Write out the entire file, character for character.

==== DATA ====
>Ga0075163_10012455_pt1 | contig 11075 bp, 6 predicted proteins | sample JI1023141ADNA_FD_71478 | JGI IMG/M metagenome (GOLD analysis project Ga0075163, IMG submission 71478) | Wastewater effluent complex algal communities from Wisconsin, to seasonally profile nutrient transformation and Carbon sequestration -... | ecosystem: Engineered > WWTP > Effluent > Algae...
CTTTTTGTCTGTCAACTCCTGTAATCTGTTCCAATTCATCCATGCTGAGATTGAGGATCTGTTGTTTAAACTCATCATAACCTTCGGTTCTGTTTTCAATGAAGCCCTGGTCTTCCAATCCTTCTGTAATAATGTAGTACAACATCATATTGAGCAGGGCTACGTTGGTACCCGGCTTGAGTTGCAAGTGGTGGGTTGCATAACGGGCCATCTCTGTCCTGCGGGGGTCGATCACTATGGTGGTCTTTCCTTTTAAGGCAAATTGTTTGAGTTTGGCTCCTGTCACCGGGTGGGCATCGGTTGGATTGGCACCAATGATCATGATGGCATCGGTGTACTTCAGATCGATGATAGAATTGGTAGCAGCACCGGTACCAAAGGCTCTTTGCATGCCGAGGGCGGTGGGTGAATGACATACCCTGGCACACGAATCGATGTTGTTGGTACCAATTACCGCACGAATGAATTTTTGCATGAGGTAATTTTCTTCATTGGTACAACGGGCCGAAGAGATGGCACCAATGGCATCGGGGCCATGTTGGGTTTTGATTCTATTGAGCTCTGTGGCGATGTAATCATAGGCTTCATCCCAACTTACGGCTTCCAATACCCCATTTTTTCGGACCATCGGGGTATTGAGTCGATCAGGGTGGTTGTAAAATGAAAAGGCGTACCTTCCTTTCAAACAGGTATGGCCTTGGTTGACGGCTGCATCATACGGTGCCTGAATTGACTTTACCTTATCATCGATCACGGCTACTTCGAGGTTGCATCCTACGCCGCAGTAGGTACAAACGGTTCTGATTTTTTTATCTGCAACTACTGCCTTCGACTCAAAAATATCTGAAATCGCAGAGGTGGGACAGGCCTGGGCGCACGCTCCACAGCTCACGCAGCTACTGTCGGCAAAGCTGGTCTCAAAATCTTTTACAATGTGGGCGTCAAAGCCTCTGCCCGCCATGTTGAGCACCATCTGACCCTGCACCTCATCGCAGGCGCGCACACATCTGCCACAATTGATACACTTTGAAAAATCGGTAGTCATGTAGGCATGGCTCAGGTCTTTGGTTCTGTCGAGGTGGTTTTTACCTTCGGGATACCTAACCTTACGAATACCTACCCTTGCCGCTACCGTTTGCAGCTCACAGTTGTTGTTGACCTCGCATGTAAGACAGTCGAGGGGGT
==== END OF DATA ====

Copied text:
>Ga0075163_10012455_pt1 | contig 11075 bp, 6 predicted proteins | sample JI1023141ADNA_FD_71478 | JGI IMG/M metagenome (GOLD analysis project Ga0075163, IMG submission 71478) | Wastewater effluent complex algal communities from Wisconsin, to seasonally profile nutrient transformation and Carbon sequestration -... | ecosystem: Engineered > WWTP > Effluent > Algae...
CTTTTTGTCTGTCAACTCCTGTAATCTGTTCCAATTCATCCATGCTGAGATTGAGGATCTGTTGTTTAAACTCATCATAACCTTCGGTTCTGTTTTCAATGAAGCCCTGGTCTTCCAATCCTTCTGTAATAATGTAGTACAACATCATATTGAGCAGGGCTACGTTGGTACCCGGCTTGAGTTGCAAGTGGTGGGTTGCATAACGGGCCATCTCTGTCCTGCGGGGGTCGATCACTATGGTGGTCTTTCCTTTTAAGGCAAATTGTTTGAGTTTGGCTCCTGTCACCGGGTGGGCATCGGTTGGATTGGCACCAATGATCATGATGGCATCGGTGTACTTCAGATCGATGATAGAATTGGTAGCAGCACCGGTACCAAAGGCTCTTTGCATGCCGAGGGCGGTGGGTGAATGACATACCCTGGCACACGAATCGATGTTGTTGGTACCAATTACCGCACGAATGAATTTTTGCATGAGGTAATTTTCTTCATTGGTACAACGGGCCGAAGAGATGGCACCAATGGCATCGGGGCCATGTTGGGTTTTGATTCTATTGAGCTCTGTGGCGATGTAATCATAGGCTTCATCCCAACTTACGGCTTCCAATACCCCATTTTTTCGGACCATCGGGGTATTGAGTCGATCAGGGTGGTTGTAAAATGAAAAGGCGTACCTTCCTTTCAAACAGGTATGGCCTTGGTTGACGGCTGCATCATACGGTGCCTGAATTGACTTTACCTTATCATCGATCACGGCTACTTCGAGGTTGCATCCTACGCCGCAGTAGGTACAAACGGTTCTGATTTTTTTATCTGCAACTACTGCCTTCGACTCAAAAATATCTGAAATCGCAGAGGTGGGACAGGCCTGGGCGCACGCTCCACAGCTCACGCAGCTACTGTCGGCAAAGCTGGTCTCAAAATCTTTTACAATGTGGGCGTCAAAGCCTCTGCCCGCCATGTTGAGCACCATCTGACCCTGCACCTCATCGCAGGCGCGCACACATCTGCCACAATTGATACACTTTGAAAAATCGGTAGTCATGTAGGCATGGCTCAGGTCTTTGGTTCTGTCGAGGTGGTTTTTACCTTCGGGATACCTAACCTTACGAATACCTACCCTTGCCGCTACCGTTTGCAGCTCACAGTTGTTGTTGACCTCGCATGTAAGACAGTCGAGGGGGT